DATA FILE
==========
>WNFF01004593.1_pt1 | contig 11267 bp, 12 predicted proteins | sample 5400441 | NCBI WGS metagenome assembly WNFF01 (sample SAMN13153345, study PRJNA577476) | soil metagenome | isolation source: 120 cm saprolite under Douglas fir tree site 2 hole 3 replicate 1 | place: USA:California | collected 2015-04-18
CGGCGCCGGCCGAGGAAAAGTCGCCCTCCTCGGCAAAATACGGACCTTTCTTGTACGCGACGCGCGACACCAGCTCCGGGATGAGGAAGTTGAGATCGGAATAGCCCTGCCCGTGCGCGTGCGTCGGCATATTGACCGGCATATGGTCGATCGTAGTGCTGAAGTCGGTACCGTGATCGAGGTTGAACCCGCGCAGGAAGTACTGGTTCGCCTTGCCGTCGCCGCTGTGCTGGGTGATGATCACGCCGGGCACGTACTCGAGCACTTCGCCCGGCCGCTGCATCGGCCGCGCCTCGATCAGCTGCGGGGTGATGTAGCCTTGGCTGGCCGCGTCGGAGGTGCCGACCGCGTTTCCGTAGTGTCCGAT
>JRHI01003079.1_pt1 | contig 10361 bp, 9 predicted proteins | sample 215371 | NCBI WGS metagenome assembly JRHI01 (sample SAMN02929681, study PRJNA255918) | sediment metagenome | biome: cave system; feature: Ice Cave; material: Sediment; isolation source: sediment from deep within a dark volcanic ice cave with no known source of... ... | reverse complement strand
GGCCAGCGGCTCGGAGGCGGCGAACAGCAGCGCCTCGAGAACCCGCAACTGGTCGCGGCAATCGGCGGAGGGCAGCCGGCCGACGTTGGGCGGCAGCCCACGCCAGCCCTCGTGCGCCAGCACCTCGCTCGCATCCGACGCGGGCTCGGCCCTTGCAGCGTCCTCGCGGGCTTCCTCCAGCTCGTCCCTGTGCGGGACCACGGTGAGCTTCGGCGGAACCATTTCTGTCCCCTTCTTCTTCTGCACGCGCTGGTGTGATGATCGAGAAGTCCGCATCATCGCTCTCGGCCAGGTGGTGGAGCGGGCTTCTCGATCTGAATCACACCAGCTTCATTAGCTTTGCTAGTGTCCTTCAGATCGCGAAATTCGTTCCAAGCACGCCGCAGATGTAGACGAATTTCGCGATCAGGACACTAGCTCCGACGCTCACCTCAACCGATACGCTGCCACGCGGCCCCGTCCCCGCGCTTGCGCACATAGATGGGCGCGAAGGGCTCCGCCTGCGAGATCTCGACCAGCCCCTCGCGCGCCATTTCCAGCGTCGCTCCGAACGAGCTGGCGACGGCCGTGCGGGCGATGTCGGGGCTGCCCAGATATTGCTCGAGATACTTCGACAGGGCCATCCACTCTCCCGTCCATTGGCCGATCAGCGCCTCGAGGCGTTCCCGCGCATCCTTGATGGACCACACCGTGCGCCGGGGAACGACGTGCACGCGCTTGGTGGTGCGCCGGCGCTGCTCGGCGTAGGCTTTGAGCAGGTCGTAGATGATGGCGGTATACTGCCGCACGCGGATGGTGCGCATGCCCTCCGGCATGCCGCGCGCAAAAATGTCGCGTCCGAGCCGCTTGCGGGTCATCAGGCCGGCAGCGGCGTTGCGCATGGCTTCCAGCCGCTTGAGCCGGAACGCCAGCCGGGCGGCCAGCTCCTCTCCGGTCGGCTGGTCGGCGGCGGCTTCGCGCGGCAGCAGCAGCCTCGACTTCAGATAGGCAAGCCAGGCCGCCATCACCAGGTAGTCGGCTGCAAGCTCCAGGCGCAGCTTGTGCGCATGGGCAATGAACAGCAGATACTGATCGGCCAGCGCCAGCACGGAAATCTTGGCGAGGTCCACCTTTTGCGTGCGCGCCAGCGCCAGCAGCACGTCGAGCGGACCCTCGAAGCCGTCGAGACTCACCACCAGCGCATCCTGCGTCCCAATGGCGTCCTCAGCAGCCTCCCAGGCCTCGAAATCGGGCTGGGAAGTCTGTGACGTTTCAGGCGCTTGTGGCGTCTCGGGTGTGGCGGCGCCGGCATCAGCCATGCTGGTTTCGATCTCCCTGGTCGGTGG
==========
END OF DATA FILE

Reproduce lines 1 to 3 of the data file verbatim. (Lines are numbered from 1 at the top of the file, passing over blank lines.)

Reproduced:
>WNFF01004593.1_pt1 | contig 11267 bp, 12 predicted proteins | sample 5400441 | NCBI WGS metagenome assembly WNFF01 (sample SAMN13153345, study PRJNA577476) | soil metagenome | isolation source: 120 cm saprolite under Douglas fir tree site 2 hole 3 replicate 1 | place: USA:California | collected 2015-04-18
CGGCGCCGGCCGAGGAAAAGTCGCCCTCCTCGGCAAAATACGGACCTTTCTTGTACGCGACGCGCGACACCAGCTCCGGGATGAGGAAGTTGAGATCGGAATAGCCCTGCCCGTGCGCGTGCGTCGGCATATTGACCGGCATATGGTCGATCGTAGTGCTGAAGTCGGTACCGTGATCGAGGTTGAACCCGCGCAGGAAGTACTGGTTCGCCTTGCCGTCGCCGCTGTGCTGGGTGATGATCACGCCGGGCACGTACTCGAGCACTTCGCCCGGCCGCTGCATCGGCCGCGCCTCGATCAGCTGCGGGGTGATGTAGCCTTGGCTGGCCGCGTCGGAGGTGCCGACCGCGTTTCCGTAGTGTCCGAT
>JRHI01003079.1_pt1 | contig 10361 bp, 9 predicted proteins | sample 215371 | NCBI WGS metagenome assembly JRHI01 (sample SAMN02929681, study PRJNA255918) | sediment metagenome | biome: cave system; feature: Ice Cave; material: Sediment; isolation source: sediment from deep within a dark volcanic ice cave with no known source of... ... | reverse complement strand